Power

For the past week, we have had a problem in our house with our electricity. It keeps cutting out and it has taken our electrician several visits to determine what is causing the fault. There have been a few evenings when we’ve relied on candles and hot water bottles for light and warmth. Fortunately, my cooker has a gas hob (electric oven) so I have been able to cook in spite of having no oven or grill.

One cold dark evening last week, I found myself thinking ‘This is just like living in the 1940s.’ which made me think that I could turn the experience into a blog post.

It’s amazing how much we take power for granted. When our power was off, I was frustrated by being unable to carry out normal household chores such as laundry, vacuuming, ironing and I was without entertainment, communication and diversion in the evenings as there was no TV, radio or Internet. The heating system and the land lines depend on electricity too.

Although I grew up in a home which had electricity, I knew homes in our area which didn’t. Looking back, the power we had was basic as it was mainly for lighting with a few sockets. We had an electric cooker as there was no gas in our area but in the early 50s you would only really need electricity for lights if you had a gas cooker as many homes in Britain still didn’t have fridges or TVs. I remember us getting our first fridge. Up until then my mum kept food cool on a stone slab in the pantry and in warm weather put milk bottles in the stream. I was ten years old when we first acquired a TV. Our heating was by coal fire with supplementary heating in the bedrooms in the coldest winter weather by paraffin heaters at bedtime and in the morning.

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Bakelite switches and a phone like our first one with a cloth covered cable.

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Before we had a washing machine, clothes were heated in this type of boiler which was basically a giant kettle and wrung out outside by a mangle.

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Then came our first washing machine – exactly like this one.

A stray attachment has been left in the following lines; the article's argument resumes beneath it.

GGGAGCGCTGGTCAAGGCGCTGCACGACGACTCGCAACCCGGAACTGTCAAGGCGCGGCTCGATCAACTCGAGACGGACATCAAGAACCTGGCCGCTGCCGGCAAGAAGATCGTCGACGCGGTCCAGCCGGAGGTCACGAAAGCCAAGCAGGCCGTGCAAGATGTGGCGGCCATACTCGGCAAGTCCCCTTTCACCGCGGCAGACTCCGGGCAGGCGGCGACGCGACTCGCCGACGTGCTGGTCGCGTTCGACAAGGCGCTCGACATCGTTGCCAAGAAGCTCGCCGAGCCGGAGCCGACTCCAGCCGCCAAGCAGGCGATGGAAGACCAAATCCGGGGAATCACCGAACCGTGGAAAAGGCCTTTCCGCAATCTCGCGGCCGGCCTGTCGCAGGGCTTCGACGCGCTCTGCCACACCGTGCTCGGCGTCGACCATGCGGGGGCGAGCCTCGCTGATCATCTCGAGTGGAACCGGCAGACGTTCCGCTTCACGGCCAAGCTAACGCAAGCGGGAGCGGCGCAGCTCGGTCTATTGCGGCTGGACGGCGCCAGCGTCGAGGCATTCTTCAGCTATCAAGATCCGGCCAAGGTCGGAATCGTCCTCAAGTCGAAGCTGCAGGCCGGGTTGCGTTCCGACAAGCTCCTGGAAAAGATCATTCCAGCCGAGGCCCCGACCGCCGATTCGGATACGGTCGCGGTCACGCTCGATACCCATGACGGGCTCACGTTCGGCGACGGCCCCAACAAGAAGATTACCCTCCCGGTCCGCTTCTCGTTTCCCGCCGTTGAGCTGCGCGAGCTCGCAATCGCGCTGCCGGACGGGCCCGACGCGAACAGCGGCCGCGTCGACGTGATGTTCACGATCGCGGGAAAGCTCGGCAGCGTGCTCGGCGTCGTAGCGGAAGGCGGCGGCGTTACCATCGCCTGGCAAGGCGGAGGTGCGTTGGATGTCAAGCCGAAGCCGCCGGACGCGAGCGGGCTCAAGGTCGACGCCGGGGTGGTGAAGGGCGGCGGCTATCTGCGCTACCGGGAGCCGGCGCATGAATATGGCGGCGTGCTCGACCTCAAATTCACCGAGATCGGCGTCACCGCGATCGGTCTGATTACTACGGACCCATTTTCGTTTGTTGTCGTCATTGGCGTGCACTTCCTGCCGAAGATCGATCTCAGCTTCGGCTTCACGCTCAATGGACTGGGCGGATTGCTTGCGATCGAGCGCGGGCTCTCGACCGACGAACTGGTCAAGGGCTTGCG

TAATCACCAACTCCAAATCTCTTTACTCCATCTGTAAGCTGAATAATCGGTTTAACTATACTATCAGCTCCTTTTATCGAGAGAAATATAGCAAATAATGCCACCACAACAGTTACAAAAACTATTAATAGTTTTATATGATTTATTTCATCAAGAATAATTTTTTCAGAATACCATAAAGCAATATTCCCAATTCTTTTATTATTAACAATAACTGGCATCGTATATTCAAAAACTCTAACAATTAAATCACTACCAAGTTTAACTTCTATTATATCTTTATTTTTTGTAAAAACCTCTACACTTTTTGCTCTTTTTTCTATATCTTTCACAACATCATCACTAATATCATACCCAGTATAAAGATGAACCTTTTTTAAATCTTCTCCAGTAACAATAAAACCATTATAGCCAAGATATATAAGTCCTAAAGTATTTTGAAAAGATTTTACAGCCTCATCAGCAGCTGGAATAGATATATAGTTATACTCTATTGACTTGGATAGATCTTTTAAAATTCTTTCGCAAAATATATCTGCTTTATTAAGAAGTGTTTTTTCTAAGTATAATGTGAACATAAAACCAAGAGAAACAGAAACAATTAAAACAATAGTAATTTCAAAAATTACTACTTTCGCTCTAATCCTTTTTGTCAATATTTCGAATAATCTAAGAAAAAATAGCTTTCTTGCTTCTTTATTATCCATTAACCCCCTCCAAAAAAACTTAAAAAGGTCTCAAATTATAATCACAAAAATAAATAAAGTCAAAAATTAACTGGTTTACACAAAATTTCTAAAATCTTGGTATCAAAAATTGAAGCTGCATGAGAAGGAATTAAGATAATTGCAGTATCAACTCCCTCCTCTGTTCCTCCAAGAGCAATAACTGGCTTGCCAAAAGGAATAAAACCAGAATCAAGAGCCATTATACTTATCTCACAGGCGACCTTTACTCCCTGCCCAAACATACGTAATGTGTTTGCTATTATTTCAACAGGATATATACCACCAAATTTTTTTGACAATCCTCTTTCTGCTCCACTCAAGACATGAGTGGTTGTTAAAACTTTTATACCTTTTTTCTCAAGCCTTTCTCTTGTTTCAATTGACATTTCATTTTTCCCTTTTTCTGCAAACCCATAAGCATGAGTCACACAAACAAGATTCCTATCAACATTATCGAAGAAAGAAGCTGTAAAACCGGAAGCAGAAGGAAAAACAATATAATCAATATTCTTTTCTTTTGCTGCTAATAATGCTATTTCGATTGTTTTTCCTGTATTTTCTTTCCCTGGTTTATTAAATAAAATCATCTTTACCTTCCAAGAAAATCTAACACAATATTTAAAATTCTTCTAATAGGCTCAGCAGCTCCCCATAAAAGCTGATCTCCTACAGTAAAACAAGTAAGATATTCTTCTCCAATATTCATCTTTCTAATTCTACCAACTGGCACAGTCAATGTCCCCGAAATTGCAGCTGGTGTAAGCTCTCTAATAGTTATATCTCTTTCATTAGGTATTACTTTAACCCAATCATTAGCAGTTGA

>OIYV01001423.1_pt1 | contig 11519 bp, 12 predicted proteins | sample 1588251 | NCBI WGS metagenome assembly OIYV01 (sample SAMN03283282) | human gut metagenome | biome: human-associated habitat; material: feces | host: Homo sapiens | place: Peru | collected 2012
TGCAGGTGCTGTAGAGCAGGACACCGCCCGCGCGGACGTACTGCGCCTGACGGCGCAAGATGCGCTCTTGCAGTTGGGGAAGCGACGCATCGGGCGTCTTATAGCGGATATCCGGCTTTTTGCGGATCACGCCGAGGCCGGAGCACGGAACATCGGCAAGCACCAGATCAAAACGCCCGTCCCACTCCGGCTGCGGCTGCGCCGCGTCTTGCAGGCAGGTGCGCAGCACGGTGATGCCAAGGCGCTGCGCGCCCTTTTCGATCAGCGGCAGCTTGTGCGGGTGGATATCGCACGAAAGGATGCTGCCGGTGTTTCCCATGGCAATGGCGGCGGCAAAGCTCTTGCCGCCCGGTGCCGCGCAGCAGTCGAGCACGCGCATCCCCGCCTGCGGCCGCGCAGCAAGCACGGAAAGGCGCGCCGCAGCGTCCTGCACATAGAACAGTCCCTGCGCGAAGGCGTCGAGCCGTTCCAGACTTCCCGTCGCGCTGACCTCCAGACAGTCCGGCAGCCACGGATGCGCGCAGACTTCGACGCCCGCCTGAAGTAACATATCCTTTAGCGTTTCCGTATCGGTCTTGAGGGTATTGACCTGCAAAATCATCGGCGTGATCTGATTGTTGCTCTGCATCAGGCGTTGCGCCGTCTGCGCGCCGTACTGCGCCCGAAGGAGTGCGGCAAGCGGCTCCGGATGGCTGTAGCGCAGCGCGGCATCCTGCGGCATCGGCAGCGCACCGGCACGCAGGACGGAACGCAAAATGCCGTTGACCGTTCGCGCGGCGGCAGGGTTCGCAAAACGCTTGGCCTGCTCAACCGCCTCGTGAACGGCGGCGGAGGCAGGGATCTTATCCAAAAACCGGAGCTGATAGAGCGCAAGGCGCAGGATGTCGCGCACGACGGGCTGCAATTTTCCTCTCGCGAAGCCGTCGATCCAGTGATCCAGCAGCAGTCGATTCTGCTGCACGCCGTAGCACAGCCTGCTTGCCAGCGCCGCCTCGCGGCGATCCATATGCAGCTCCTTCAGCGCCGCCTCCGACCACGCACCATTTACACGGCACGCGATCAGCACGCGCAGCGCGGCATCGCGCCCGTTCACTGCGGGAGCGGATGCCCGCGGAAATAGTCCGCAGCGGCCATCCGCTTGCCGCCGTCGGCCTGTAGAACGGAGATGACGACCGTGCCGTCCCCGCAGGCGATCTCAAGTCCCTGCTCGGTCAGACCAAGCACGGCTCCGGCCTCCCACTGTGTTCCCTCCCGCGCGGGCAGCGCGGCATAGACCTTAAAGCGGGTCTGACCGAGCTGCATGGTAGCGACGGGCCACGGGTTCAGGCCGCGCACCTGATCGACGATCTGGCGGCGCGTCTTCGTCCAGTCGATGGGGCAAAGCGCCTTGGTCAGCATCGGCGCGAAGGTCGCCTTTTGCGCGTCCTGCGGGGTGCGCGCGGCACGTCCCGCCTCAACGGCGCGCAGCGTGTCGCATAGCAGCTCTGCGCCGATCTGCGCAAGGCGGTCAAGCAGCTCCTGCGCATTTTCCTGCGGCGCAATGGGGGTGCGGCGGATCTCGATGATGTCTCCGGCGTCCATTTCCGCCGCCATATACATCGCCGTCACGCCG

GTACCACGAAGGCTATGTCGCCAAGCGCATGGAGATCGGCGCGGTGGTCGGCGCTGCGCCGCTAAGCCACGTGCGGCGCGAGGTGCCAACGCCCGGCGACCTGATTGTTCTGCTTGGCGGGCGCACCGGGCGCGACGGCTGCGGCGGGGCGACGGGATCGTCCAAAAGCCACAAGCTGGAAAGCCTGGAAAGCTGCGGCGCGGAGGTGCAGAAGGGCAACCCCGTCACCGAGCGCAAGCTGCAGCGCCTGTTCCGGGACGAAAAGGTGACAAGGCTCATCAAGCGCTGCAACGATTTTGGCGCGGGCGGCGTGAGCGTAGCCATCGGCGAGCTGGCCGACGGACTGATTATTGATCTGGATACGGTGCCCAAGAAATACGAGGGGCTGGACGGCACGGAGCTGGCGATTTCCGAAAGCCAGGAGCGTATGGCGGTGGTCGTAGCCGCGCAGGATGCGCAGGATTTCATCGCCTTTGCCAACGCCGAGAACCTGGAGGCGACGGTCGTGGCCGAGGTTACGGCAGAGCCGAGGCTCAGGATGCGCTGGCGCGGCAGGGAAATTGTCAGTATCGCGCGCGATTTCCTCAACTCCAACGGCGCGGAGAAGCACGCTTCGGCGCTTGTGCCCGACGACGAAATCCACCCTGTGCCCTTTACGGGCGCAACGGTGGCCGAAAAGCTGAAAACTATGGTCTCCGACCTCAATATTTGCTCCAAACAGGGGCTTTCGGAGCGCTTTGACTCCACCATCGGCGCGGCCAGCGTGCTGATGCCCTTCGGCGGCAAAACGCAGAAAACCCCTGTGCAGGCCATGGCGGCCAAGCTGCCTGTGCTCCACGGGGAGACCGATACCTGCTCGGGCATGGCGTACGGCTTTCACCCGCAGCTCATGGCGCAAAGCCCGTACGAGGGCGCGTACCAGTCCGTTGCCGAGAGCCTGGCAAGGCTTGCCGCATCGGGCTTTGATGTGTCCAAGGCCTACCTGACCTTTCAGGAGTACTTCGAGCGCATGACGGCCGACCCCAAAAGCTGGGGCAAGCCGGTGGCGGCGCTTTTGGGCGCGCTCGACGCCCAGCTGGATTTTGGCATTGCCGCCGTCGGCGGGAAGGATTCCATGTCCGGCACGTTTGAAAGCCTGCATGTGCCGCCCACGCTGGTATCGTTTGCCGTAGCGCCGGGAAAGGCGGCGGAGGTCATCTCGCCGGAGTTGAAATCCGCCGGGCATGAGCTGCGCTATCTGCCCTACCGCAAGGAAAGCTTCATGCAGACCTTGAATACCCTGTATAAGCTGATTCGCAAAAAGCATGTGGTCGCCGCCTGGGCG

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The first vacuum cleaner I remember was exactly like this one and lasted for years. It was already old in the 1950s and had been left behind in a house we moved into in 1955 as the previous owners considered it too old to take with them!

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Paraffin heaters like the ones we had in the 1950s to take the chill off the bedrooms at bedtime.

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In the 1960s each of our bedrooms had an electric fire instead of paraffin. We had two like these.

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1950s home entertainment was via the radio and record player. The radiogram combined both in a ‘stylish’ cabinet. We thought ours was very smart!

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We acquired our first TV in 1961 when I was 10 –  such excitement!! In the mid 1960s my dad bought a reel to reel tape recorder (the same model as this one) which we had loads of fun with.

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Early electric iron, kettle and hair dryer like ours in the 1950s.

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50s and 60s Railways and Trains.

Is it just here in Britain or are people in other countries fondly nostalgic for the railways and steam trains of days gone by? I think it could be because there are no longer steam engines and also many of our lines closed in the 60s. We still have trains but our memories of earlier train travel are tied up with the smell of coal fires, the sound of the whistles, the style of the engines and the wonderfully warm and welcoming stations with cosy waiting rooms.

Whatever the reason, we do seem to look back on steam trains with a great deal of sentiment so I thought I’d tap into some of that today. If you lived through the era of steam trains you will understand what I’m saying!

Our village station had a full time station master who looked after the station with pride. There was a signal box on one side of the line full of coloured levers and switches and a station building on the other side housing a ticket office and a waiting room – even though this was a rural station serving a tiny village. There was always a coal fire burning in the waiting room in winter and it was a joy to be able to warm our hands and faces in front of it whilst waiting for the train.

The following photographs are a random selection of photographs gleaned from various sources. I do not have one of the village station from my childhood.  (If anyone thinks I have infringed copyright, let me know and I will take the offending photograph out). They are meant to give readers over a certain age a trip back through time to when: trains chugged and whistled, engines emitted clouds of white steam, carriages were divided into compartments with plush covered bench seats in each compartment facing each other (modern train interiors are more like buses), there was an all-pervading smell of coal smoke and there wasn’t a Greggs and a W H Smith at every station.

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Powys-20150629-05414.jpg Our signal box was like this one.

 

maps

This is partly why we in Britain are sentimental about railways. The two maps show how drastically the number of railway lines was cut in the 1960s.